The regulation of NAD(P)H oxidase gene expression at the transcriptional level in the setting of inflammation remains incompletely understood. We recently identified a novel role for the ETS transcription factor Ets-1 as a transcriptional mediator of vascular inflammation and remodeling.10 Ets-1 is induced in VSMCs in response to a variety of inflammatory mediators.11–13 The induction of the chemokine monocyte chemoattractant protein-1, the adhesion molecule vascular cell adhesion molecule-1, and plasminogen activator inhibitor-1 by Ang II is largely dependent on Ets-1.10 In the current study, we identified a novel role for Ets-1 as a transcriptional mediator of Ang II–mediated ROS generation.
Materials and Methods
Tissue Culture and Reagents
Primary human aortic (HA)SMCs (Cambrex Bio Science Inc, Walkersville, Md) and rat aortic (RA)SMCs were grown in DMEM with 10% FBS as previously described.14 Cells were made quiescent by culture in 0.1% FBS-containing media for 24 to 48 hours before Ang II stimulation.
Expression Vector and Luciferase Reporter Gene Constructs
A 3067-bp fragment corresponding to nucleotides −3024 to +53 of the human p47phox promoter was cloned from human genomic DNA (BD Biosciences, Palo Alto, Calif) by PCR as previously described.10 Additional details are in the expanded Materials and Methods section of the online data supplement at http://circres.ahajournals.org.
Site-directed mutagenesis on the p47phox promoter was performed using the quickChange Site-Directed Mutagenesis Kit (Stratagene, La Jolla, Calif) according to the protocols of the manufacturer.
DNA Transfection and Reporter Assay
Transfection of RASMCs was performed as described previously.10 Briefly, cotransfection of 0.3 μg of reporter gene construct and 0.15 μg of expression vector was performed with 4 μL of Lipofectamine (Invitrogen, Carlsbad, Calif) using 2×105 cells per well.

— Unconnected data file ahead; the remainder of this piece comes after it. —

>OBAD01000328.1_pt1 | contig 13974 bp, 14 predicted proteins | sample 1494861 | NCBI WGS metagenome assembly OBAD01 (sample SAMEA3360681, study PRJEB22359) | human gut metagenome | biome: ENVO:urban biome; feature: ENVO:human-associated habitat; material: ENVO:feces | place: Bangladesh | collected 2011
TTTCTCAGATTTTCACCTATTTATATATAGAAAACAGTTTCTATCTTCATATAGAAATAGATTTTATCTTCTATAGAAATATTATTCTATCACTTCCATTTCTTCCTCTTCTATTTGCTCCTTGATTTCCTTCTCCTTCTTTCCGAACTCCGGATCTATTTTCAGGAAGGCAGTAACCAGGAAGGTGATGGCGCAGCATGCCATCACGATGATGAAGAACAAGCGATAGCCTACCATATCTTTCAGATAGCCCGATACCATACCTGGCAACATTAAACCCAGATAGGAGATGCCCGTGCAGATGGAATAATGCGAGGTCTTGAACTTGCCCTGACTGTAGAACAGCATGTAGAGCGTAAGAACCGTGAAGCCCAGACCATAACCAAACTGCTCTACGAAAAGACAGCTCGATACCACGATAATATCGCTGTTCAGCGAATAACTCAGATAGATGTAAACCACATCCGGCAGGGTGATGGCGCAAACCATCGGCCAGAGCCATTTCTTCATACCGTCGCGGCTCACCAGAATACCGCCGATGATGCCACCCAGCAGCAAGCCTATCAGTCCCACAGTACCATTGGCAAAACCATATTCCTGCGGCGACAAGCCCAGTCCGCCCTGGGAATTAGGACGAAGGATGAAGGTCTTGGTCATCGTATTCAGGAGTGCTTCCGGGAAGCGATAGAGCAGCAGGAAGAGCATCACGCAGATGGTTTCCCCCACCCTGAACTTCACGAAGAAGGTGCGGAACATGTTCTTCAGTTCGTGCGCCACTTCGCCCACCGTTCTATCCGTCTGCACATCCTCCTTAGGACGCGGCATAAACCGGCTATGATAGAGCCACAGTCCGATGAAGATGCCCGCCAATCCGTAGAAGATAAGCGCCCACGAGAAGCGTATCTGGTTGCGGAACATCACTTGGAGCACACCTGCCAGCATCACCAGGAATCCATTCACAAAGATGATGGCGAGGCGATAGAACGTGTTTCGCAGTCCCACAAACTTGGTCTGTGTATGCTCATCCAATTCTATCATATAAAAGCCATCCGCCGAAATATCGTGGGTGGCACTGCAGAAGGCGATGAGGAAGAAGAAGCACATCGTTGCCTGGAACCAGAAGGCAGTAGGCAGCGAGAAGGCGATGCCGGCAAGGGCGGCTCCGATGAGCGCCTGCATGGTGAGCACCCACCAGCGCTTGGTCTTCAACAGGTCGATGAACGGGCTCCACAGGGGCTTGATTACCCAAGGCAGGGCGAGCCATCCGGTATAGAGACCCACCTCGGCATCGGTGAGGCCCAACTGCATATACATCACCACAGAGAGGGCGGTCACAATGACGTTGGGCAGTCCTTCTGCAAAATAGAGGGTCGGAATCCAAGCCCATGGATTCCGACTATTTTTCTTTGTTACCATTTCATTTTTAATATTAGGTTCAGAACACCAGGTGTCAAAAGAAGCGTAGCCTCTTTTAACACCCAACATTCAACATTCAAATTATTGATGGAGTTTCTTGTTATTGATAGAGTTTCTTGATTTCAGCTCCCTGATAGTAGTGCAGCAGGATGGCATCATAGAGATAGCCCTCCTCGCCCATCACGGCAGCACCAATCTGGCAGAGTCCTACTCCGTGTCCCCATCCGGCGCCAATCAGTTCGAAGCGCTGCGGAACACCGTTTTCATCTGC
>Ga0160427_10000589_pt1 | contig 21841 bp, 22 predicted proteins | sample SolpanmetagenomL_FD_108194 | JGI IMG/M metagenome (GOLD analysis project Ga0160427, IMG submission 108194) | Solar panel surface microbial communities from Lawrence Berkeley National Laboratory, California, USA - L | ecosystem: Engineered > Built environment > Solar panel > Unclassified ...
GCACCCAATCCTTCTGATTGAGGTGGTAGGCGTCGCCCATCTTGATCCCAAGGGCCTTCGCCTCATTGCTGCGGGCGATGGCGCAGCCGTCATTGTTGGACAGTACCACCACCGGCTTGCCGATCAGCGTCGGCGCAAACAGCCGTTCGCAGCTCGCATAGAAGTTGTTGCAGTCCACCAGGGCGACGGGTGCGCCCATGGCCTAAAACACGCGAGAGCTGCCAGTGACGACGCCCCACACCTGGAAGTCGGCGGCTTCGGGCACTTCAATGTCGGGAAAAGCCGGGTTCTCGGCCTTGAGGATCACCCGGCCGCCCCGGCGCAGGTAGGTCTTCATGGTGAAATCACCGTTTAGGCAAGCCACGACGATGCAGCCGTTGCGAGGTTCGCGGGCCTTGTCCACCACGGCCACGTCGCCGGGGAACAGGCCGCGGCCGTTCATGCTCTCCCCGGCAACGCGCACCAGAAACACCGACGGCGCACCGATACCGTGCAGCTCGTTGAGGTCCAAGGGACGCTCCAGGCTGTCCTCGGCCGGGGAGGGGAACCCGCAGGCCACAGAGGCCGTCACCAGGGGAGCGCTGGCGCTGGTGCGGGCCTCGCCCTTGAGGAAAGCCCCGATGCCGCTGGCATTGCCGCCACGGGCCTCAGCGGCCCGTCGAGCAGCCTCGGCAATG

Electrophoretic Mobility-Shift Analysis and Chromatin Immunoprecipitation Analysis
To determine the DNA–protein interactions, electrophoretic mobility-shift analysis was performed as previously described.10,15 The sequences for the oligonucleotide probes and detailed methods are provided in the expanded Materials and Methods section in the online data supplement.
All peptides were synthesized at the Tufts University Core Facility (Boston, Mass) as previously described.16 The HIV-1 TAT peptide (TryGlyArgLysLysArgArgGlnArgArgArgGly) was added to the carboxyl terminus.
Small Interfering RNA Preparation and Transfection
Ets-1 sense (ACUUGCUACCAUCCCGUAC-dTT) and antisense (GUACGGGAUGGUAGCAAGU-dTT) small interfering (si)RNAs, and control scrambled siRNA (sense, AGGAGAUAUUUCGAGCUU-dTT; antisense, AAGCUCGAAAUAUCUCCU-dTT) were synthesized, high-performance liquid chromatography purified, and annealed (Invitrogen) as previously reported.17 Additional details are provided in the expanded Materials and Methods section in the online data supplement.
Western Blot Analysis
Western blot analysis was performed as previously described.15,16 Additional details are provided in the expanded Materials and Methods section in the online data supplement.